We Owe MSG an Apology: A Food Scientist Tells Us How It's a Flavor-Enhancing Star (Exclusive)

"As awareness of its safety and benefits grows, chefs and home cooks will likely use [MSG] more to create richer, more savory dishes."

Bianca Piazza - Author

Jun. 13 2024, Published 10:09 a.m. ET

photo of the letters "MSG" drawn into monosodium glutamate granules on a dark surface
Source: iStock

After decades of fearmongering and pointed research, you surely once associated MSG, or monosodium glutamate, with nasties like Red Dye 40 and sodium benzoate, avoiding those three letters like the plague.

Unfortunately, MSG — a flavor enhancer known for giving savory dishes and processed foods an umami taste — essentially being blacklisted in the West is more related to "flawed science and xenophobia," as put by ABC News, than actual health concerns.

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The 2016 piece by Anna Maria Barry-Jester mentioned negative Yelp reviews regularly panning Chinese restaurants for meals “laden with MSG” that supposedly caused "racing hearts, sleepless nights and tingling limbs." But were any of these claims based on fact? Or were they simply a result of baseless stigmas?

Whispers-turned-shouts about "Chinese restaurant syndrome" are hardly linked to scientific fact. In reality, MSG is on the U.S. FDA's “generally recognized as safe” (GRAS) list.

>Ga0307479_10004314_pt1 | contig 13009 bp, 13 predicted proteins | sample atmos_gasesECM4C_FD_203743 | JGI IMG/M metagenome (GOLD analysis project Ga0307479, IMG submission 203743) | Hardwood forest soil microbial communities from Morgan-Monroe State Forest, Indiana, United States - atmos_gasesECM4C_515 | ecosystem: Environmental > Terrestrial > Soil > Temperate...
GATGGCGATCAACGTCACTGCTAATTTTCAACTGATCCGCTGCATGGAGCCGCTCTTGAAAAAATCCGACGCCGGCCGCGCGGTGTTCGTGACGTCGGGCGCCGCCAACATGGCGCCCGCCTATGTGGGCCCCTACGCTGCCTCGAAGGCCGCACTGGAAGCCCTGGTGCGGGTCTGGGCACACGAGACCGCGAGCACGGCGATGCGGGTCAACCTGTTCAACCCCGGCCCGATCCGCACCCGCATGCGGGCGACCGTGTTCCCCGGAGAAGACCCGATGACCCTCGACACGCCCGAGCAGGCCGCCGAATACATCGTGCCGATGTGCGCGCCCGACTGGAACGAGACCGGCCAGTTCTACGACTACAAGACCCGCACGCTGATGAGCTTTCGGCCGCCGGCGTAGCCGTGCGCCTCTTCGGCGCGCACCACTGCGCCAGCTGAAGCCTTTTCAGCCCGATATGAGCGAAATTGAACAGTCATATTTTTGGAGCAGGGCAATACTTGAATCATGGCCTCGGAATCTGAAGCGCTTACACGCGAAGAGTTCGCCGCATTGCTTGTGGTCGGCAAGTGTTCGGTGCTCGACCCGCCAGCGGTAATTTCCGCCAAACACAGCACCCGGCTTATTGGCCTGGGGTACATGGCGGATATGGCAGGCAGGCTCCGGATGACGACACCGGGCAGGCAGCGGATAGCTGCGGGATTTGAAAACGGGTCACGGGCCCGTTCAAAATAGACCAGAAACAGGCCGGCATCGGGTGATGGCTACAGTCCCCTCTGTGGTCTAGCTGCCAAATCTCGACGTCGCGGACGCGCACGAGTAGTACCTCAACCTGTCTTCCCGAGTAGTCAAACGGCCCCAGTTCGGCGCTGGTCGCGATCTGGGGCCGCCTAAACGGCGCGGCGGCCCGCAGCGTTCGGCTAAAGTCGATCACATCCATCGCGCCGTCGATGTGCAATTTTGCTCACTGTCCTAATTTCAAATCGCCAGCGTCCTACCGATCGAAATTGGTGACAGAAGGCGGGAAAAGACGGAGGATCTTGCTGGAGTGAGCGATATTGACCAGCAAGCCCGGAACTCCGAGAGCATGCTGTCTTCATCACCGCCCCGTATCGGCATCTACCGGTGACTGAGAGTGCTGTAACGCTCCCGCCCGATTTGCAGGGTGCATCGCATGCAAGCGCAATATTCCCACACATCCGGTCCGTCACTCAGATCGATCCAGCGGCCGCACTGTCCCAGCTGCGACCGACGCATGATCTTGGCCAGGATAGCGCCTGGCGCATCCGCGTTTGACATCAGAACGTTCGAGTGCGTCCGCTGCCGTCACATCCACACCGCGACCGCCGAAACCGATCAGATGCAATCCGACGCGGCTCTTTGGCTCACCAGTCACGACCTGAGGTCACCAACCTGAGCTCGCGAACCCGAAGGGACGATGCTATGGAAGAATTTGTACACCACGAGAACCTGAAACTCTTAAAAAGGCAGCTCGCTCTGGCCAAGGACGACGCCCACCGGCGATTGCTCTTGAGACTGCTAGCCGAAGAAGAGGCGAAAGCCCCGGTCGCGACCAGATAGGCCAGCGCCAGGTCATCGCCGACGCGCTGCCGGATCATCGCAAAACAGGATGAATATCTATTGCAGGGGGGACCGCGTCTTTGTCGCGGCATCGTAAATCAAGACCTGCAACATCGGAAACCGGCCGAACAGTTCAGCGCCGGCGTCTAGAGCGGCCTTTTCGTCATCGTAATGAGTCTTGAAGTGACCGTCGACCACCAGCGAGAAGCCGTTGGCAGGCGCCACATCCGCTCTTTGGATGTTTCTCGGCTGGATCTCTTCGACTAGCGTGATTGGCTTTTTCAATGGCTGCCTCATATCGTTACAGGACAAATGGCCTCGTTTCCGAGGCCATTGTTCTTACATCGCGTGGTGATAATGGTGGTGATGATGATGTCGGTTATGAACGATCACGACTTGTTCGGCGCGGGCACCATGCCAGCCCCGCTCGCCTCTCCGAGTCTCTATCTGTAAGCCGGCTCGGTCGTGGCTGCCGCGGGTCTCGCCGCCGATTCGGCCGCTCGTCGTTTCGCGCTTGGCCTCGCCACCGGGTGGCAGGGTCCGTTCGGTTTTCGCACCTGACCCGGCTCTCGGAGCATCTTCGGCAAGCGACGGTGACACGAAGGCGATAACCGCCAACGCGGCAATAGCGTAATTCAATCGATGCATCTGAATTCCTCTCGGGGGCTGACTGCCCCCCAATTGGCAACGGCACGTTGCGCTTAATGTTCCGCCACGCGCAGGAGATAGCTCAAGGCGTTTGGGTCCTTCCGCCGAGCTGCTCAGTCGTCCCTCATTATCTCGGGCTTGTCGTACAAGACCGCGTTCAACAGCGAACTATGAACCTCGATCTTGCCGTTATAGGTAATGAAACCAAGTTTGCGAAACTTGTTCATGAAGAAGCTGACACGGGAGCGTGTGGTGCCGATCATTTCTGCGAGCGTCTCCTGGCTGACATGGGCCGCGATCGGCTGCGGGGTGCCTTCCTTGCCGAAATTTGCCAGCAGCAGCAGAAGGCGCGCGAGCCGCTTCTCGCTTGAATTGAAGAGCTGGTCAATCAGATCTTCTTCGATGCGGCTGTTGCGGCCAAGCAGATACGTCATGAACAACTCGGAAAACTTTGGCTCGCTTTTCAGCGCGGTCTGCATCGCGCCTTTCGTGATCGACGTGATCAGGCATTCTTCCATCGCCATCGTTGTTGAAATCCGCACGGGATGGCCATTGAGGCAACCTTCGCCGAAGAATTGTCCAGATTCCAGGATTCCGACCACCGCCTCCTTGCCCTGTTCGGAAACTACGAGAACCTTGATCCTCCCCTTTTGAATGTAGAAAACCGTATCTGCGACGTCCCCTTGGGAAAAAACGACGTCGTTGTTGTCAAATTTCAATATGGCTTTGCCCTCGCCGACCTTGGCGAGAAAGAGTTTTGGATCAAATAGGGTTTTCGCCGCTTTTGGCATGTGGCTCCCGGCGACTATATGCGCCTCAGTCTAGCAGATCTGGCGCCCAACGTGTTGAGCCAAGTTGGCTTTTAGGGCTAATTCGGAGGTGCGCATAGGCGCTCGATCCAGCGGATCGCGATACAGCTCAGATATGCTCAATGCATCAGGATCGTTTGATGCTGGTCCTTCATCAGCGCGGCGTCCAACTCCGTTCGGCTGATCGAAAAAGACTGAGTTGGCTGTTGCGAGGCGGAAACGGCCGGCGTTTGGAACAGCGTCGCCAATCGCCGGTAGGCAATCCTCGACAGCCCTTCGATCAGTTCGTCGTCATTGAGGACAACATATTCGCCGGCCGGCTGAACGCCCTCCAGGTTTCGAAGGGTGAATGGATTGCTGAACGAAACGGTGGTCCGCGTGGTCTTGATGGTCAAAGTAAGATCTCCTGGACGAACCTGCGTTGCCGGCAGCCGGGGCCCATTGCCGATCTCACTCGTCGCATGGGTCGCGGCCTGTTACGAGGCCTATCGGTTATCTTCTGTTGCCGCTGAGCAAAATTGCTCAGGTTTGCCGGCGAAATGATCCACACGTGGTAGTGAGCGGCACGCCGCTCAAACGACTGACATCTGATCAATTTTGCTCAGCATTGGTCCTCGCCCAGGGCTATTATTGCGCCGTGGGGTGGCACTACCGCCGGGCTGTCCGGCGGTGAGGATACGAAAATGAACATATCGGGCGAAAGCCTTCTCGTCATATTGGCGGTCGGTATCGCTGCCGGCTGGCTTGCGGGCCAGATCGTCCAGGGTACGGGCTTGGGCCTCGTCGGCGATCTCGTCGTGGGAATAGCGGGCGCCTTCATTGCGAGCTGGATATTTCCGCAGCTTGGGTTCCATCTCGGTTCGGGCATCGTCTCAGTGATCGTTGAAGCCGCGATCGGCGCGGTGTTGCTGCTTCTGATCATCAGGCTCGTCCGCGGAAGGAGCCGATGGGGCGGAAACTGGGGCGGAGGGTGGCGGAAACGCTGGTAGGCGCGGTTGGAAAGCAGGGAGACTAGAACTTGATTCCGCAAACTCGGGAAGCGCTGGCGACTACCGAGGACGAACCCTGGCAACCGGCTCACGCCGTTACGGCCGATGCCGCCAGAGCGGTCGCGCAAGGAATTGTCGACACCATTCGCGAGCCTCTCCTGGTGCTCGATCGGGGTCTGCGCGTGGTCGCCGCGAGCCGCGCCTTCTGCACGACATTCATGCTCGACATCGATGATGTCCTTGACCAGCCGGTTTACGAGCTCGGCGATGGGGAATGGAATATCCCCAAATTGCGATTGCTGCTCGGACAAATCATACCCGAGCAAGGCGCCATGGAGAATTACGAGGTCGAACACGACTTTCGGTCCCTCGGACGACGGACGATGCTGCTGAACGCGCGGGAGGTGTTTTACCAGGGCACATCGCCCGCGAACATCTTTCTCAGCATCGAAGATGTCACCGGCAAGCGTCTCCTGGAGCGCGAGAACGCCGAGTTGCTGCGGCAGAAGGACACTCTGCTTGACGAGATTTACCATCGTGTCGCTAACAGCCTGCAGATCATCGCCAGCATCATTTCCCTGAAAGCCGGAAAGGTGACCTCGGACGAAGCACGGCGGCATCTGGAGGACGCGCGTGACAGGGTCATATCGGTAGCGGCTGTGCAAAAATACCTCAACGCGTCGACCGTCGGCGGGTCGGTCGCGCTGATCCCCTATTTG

Photo of chopsticks picking up ramen noodles from a cup in front of a blue-green background
Source: iStock
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"Although many people identify themselves as sensitive to MSG, in studies with such individuals given MSG or a placebo, scientists have not been able to consistently trigger reactions," the FDA wrote in 2012. It's fair to say the way MSG was demonized by the public, the media, and even scientists was, well, tasteless.

While we, of course, aim to understand the truths and debunk the unfortunate myths connected to MSG, we also want to highlight its ability to accentuate flavor and ponder its place in the future of recipe development.

Green Matters spoke exclusively with Jessica Gavin — a certified food and culinary scientist and author of the Easy Culinary Science cookbook — about the flavor-enhancing magic of MSG.

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What exactly is MSG and what does it taste like?

"MSG is the sodium salt of L-glutamic acid, an essential amino acid. Produced artificially, it appears as white, translucent granules or powder," Jessica Gavin exclusively tells us via email.